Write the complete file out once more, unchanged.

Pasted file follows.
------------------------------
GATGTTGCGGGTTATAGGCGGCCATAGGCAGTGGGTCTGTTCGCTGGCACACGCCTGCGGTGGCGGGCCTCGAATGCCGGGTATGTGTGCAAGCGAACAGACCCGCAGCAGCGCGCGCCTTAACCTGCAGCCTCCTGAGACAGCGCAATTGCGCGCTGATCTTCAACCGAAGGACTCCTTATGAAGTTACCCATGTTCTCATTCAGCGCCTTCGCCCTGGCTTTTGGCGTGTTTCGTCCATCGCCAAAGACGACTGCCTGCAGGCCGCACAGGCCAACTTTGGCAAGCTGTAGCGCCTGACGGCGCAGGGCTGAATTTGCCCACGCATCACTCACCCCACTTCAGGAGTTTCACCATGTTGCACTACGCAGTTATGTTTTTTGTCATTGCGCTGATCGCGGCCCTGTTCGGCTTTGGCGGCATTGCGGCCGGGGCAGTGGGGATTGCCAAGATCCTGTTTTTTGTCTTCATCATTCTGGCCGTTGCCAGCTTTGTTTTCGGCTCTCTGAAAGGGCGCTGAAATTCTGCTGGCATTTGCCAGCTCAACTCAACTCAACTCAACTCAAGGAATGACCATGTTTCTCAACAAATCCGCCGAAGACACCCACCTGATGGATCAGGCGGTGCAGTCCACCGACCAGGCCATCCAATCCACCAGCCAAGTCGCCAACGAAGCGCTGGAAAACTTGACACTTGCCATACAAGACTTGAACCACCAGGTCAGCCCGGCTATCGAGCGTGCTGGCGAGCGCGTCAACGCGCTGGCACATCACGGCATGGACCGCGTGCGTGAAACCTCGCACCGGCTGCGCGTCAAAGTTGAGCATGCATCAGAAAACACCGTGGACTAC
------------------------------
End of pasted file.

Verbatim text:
GATGTTGCGGGTTATAGGCGGCCATAGGCAGTGGGTCTGTTCGCTGGCACACGCCTGCGGTGGCGGGCCTCGAATGCCGGGTATGTGTGCAAGCGAACAGACCCGCAGCAGCGCGCGCCTTAACCTGCAGCCTCCTGAGACAGCGCAATTGCGCGCTGATCTTCAACCGAAGGACTCCTTATGAAGTTACCCATGTTCTCATTCAGCGCCTTCGCCCTGGCTTTTGGCGTGTTTCGTCCATCGCCAAAGACGACTGCCTGCAGGCCGCACAGGCCAACTTTGGCAAGCTGTAGCGCCTGACGGCGCAGGGCTGAATTTGCCCACGCATCACTCACCCCACTTCAGGAGTTTCACCATGTTGCACTACGCAGTTATGTTTTTTGTCATTGCGCTGATCGCGGCCCTGTTCGGCTTTGGCGGCATTGCGGCCGGGGCAGTGGGGATTGCCAAGATCCTGTTTTTTGTCTTCATCATTCTGGCCGTTGCCAGCTTTGTTTTCGGCTCTCTGAAAGGGCGCTGAAATTCTGCTGGCATTTGCCAGCTCAACTCAACTCAACTCAACTCAAGGAATGACCATGTTTCTCAACAAATCCGCCGAAGACACCCACCTGATGGATCAGGCGGTGCAGTCCACCGACCAGGCCATCCAATCCACCAGCCAAGTCGCCAACGAAGCGCTGGAAAACTTGACACTTGCCATACAAGACTTGAACCACCAGGTCAGCCCGGCTATCGAGCGTGCTGGCGAGCGCGTCAACGCGCTGGCACATCACGGCATGGACCGCGTGCGTGAAACCTCGCACCGGCTGCGCGTCAAAGTTGAGCATGCATCAGAAAACACCGTGGACTAC